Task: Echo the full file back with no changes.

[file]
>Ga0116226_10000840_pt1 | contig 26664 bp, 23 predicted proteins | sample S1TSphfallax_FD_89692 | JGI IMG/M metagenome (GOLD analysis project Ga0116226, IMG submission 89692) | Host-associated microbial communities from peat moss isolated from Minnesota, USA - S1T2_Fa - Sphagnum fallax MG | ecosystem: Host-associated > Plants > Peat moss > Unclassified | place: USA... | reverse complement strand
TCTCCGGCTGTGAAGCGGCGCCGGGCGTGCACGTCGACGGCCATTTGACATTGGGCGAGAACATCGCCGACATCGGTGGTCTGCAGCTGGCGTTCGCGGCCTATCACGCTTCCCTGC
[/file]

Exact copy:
>Ga0116226_10000840_pt1 | contig 26664 bp, 23 predicted proteins | sample S1TSphfallax_FD_89692 | JGI IMG/M metagenome (GOLD analysis project Ga0116226, IMG submission 89692) | Host-associated microbial communities from peat moss isolated from Minnesota, USA - S1T2_Fa - Sphagnum fallax MG | ecosystem: Host-associated > Plants > Peat moss > Unclassified | place: USA... | reverse complement strand
TCTCCGGCTGTGAAGCGGCGCCGGGCGTGCACGTCGACGGCCATTTGACATTGGGCGAGAACATCGCCGACATCGGTGGTCTGCAGCTGGCGTTCGCGGCCTATCACGCTTCCCTGC